Commentary Magazine


Sword of the Law

“Civil Libertarians Denounce Georgia Legislator for Urging Lynch Law.” That headline was never printed, because the civil libertarians said nothing. They let pass in silence this Associated Press story from Atlanta, which was published in the New York Post (February 5), but not in the Times:

Georgia State Representative Julian Bond says blacks should take the law into their own hands to eliminate dope pushers in their neighborhoods. In an interview yesterday the black legislator expanded on statements he made in a speech earlier in the week to an Atlanta club. The 31-year-old Democrat said, “I was quoted correctly, but I did not intend execution on the street. But I do encourage summary judgment in the street.”

He said in his speech that blacks must let “the sellers of poison to our children know that the price of drugs is death at the hands of the community.”

Bond said in the interview, “I’m not advocating murder, but I am advocating community action. Drug dealers act outside the law, and the police seem unwilling or incapable of dealing with them.”. . .

During the interview Bond said that if members of the community “catch the pusher in action, they should inflict immediate discipline.”

Would that include physical harm?

“It could,” Bond replied.

The legislator said he is “philosophically opposed” to vigilante groups. “But this drug situation is a crisis . . . and the citizen has to step in and take the law into his own hands,” he said.

If another public figure in Georgia had said that, the civil libertarians would have made themselves heard. But their silence is not really important. What is important is that Representative Bond tells us some old questions are still alive that we wanted to think were dead.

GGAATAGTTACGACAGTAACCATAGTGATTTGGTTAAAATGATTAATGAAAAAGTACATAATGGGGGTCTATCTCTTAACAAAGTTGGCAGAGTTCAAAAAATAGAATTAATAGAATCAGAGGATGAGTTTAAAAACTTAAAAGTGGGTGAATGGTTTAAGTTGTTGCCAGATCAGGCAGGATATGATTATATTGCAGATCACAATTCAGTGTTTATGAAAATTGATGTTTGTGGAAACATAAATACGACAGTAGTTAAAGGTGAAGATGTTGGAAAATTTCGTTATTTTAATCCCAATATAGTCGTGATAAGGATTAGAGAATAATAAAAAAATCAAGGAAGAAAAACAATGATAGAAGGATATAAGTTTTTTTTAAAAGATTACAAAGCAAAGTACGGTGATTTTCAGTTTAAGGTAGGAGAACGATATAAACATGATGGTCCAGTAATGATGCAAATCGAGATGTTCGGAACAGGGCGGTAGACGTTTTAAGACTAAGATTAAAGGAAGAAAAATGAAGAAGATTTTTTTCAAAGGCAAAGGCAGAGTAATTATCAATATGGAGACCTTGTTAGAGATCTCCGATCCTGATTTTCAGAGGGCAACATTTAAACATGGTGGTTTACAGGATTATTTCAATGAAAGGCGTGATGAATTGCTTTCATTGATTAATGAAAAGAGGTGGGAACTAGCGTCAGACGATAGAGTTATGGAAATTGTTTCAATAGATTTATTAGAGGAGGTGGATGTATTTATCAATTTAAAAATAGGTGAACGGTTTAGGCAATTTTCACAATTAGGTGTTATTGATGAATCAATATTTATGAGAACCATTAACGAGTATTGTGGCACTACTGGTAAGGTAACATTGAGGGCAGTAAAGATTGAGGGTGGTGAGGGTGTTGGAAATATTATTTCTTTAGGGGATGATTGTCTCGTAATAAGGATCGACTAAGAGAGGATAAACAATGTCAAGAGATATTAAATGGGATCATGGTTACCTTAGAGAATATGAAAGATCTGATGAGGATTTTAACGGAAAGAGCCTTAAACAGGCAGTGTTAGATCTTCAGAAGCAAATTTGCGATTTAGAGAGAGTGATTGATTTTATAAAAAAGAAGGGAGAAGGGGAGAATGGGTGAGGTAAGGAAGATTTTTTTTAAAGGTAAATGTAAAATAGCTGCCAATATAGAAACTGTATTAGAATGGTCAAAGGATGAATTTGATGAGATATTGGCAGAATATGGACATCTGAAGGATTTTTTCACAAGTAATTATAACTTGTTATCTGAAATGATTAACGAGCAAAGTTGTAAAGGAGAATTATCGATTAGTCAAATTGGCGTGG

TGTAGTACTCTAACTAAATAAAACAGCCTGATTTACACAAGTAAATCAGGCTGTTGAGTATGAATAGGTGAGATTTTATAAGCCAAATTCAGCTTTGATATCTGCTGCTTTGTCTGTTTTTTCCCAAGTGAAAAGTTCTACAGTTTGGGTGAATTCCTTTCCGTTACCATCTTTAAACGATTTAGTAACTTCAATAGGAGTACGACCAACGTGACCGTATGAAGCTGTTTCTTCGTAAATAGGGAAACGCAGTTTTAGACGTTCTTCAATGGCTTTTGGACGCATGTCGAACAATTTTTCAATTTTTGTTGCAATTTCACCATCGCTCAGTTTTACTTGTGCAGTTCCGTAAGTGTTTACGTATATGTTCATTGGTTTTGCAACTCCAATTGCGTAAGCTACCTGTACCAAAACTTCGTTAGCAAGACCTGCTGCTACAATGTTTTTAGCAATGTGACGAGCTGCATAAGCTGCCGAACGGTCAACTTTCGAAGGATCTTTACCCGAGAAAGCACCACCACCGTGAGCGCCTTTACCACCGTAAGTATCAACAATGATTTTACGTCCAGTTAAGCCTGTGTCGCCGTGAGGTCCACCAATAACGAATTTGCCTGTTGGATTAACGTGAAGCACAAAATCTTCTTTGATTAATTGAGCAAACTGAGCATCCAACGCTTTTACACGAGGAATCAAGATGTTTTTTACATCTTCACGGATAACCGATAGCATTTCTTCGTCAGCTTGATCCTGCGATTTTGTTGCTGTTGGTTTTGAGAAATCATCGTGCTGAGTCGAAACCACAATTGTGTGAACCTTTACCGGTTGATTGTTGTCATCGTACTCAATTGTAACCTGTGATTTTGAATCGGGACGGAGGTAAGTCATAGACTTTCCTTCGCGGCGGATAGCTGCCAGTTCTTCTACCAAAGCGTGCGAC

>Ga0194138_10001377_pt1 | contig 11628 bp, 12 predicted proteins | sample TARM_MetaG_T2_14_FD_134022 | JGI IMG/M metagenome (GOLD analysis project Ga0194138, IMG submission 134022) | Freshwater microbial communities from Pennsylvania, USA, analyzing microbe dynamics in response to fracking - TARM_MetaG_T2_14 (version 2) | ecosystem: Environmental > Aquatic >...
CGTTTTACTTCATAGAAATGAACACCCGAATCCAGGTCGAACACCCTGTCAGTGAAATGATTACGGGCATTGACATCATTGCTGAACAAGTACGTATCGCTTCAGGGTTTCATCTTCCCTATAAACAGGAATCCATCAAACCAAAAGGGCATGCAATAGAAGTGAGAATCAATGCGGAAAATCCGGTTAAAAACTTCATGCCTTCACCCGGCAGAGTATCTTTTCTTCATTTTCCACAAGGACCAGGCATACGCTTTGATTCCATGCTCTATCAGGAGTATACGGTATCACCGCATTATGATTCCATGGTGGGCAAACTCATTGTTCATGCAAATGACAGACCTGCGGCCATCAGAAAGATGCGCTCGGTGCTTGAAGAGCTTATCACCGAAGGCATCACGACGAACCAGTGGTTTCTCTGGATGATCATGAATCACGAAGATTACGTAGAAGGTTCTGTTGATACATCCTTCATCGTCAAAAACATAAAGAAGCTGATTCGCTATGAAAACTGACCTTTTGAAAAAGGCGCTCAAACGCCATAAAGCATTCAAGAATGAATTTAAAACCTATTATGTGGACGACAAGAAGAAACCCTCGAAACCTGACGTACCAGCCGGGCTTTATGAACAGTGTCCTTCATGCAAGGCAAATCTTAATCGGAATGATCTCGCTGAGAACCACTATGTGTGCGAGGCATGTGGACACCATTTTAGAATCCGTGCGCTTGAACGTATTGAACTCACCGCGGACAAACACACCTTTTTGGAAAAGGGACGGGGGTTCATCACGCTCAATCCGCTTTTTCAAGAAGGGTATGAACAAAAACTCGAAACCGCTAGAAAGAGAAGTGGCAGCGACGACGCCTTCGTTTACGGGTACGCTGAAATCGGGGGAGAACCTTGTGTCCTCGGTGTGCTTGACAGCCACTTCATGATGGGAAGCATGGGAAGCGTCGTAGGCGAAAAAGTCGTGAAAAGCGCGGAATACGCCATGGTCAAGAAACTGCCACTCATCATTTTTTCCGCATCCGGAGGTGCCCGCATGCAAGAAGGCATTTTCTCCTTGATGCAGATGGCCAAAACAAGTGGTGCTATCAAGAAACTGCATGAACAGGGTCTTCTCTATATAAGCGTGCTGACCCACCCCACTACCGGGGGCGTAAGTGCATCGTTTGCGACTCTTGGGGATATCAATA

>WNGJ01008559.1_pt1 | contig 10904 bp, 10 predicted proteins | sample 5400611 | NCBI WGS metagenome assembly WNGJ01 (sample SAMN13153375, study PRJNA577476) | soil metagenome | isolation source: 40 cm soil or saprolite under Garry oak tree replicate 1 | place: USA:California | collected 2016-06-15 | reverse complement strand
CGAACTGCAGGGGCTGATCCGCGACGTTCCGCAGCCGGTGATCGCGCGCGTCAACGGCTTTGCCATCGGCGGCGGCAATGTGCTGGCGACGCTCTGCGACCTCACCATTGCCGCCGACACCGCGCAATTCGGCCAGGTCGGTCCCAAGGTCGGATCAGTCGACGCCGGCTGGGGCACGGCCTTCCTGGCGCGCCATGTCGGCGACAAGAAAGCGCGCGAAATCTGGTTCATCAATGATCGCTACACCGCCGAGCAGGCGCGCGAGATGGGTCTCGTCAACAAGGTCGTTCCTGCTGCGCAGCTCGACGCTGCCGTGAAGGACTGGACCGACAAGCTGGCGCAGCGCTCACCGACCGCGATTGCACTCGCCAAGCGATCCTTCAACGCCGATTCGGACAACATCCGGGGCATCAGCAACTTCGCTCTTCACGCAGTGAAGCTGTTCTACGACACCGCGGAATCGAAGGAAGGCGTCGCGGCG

There is a maxim, gladius juris in terrorem malefactorum, the sword of the law, for overawing evildoers. Iconographically, that looks like the sword in the hand of the goddess Justice (who, blindfolded, bears in her other hand a balance). Literarily, the maxim would seem to paraphrase the famous passage in the 13th chapter of Paul’s Epistle to the Romans: “. . . if thou do that which is evil, be afraid; for he [sc., the ruler] beareth not the sword in vain: for he is the minister of God, a revenger to execute wrath upon him that doeth evil.” Of the scholars I have consulted about the origin of gladius juris, etc., Professor Luitpold Wallach of the University of Illinois has been the most helpful. The references he was kind enough to provide lead me to believe that it is unlikely to antedate the Renaissance, and that it may reflect Roman law as much as the New Testament.